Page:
Value for money
The first half of 2012 has been a turbulent period for the economy, as the UK slipped into recession at the start of the year and concerns about the stability of the Eurozone continue to make headlines and hit consumer confidence.
But, surprisingly, the market for used vehicles hasn’t suffered as much as it could have done. Still feeling the after-effects of low new car volumes during the recession and longer lifecycles from fleet buyers, underlying problems with volume have been masked by stable values as dealers fight over good quality stock.
There’s a continued challenge coming for the remainder of the year, too. Jubilee celebrations, the Euro 2012 football championships and Olympic and Paralympic Games look set to distract buyers away from forecourts during the already quiet summer holiday period. But resurgence in consumer demand wouldn’t necessarily be a good thing.
What’s performing well?
Low stock levels means values across the board are stable but with consumer finances squeezed, the trend towards low cost motoring continues as buyers look to cut their outgoings.
Simon Henstock, UK operations director at BCA, says this isn’t necessarily favouring the latest eco-friendly models: ‘In broad terms, there’s plenty of interest in smaller, more economical cars, while the compact crossover and small SUV remains very fashionable, although these cars can look expensive compared to similar small SUVs.’
But the market has become polarised, and image is still important to buyers. Against a struggling D-segment, the core fleet sector being hampered by a move towards increasingly car-like MPV and crossover SUV models, the Volkswagen Passat has returned strong values and high demand used – popularity attributed to its desirable badge.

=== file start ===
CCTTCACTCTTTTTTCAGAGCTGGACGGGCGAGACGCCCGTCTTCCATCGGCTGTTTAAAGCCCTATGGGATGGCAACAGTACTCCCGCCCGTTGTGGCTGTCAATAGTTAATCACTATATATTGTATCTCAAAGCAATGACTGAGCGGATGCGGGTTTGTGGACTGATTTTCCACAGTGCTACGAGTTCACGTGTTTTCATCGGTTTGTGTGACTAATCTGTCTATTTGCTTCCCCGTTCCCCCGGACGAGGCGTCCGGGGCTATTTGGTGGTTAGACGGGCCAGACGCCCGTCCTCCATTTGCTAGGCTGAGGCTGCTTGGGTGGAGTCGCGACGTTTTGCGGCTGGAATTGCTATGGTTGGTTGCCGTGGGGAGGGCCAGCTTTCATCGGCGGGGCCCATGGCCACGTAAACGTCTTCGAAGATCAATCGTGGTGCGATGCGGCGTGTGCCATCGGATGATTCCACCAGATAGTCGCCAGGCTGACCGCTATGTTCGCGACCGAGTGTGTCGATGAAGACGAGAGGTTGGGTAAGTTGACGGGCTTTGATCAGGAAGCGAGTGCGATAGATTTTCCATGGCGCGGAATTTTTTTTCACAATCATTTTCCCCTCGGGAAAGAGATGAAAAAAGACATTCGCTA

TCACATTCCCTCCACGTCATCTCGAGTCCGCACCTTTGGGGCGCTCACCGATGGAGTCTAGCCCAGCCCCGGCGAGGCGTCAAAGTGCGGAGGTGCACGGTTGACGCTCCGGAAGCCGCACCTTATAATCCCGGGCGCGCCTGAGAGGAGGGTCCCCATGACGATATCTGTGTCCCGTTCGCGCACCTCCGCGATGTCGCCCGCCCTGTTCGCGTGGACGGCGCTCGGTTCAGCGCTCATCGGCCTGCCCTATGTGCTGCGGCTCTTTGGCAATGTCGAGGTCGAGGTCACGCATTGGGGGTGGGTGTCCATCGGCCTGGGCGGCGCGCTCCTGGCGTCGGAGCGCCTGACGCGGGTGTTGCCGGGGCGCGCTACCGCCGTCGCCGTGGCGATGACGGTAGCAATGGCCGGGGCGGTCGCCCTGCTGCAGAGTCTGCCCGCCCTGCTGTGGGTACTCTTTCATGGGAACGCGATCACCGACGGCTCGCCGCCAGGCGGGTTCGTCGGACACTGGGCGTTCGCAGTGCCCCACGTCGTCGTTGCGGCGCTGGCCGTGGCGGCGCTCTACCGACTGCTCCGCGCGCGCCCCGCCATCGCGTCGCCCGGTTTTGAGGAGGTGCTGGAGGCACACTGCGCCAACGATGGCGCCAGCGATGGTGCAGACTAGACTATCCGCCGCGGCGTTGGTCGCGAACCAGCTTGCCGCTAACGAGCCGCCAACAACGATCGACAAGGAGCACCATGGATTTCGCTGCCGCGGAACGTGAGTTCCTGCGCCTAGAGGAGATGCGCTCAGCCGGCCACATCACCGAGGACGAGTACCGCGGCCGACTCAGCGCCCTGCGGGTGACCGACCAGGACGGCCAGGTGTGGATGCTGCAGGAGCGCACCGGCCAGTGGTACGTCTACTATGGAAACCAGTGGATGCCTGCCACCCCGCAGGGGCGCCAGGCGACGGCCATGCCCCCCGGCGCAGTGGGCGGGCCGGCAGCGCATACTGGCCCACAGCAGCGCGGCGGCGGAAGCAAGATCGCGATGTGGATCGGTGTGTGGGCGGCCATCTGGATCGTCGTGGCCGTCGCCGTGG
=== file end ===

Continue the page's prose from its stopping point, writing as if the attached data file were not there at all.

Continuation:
The first half of 2012 has also seen strong demand for certain luxury brands. Compact executive models, particularly German brands, and coupes derived from them, are popular and high in value. Jaguar’s facelifted XF is also outpacing the previous model year by as much as £2,000 according to Richard Crosthwaite, prestige car editor at EurotaxGlass’s.
Alan Senior, head of valuation services at VIPDATA, points to the Range Rover Evoque and Audi’s Q3 and Q5 as being strong performers in the luxury segment so far this year. A lack of new vehicles means dealers are selling ex-demonstrator Evoques for nearly new money, and the compact Audi SUVs are in similar demand, he says. But with a refreshed Q5 on the way, there could be trouble looming for the outgoing car.
Summer demand for SUVs is traditionally slow but this year has been particularly bad for the 4×4 segment. After two harsh winters, the snow came too late in 2012 to sustain buyers’ interest and rising fuel prices have pushed them into other segments as a result.
Recent weather hasn’t stimulated demand for cabriolets and roadsters either, with heavy rain dampening buyers appetite for open-top motoring.
Alan Senior explains: ‘Cabriolet and convertible values haven’t moved up like they normally do, mainly because people look at them as nice to have. But in these times of austerity, as far as peoples’ incomes, they want something that’ll do another job as well as pleasure. So there are more cabriolets on the market, and that’s an area that’ll suffer this year.’
An increasingly diverse market for family cars has hurt the traditional D-segment, though. A core part of ex-fleet stock, these are losing out on demand compared to the emerging and growing compact SUV sectors.
Continued rises in fuel prices aren’t helping less efficient vehicles. According to figures from the AA, the price of oil per barrel peaked at $125 per barrel in March and has since declined 22% to $97 per barrel in May.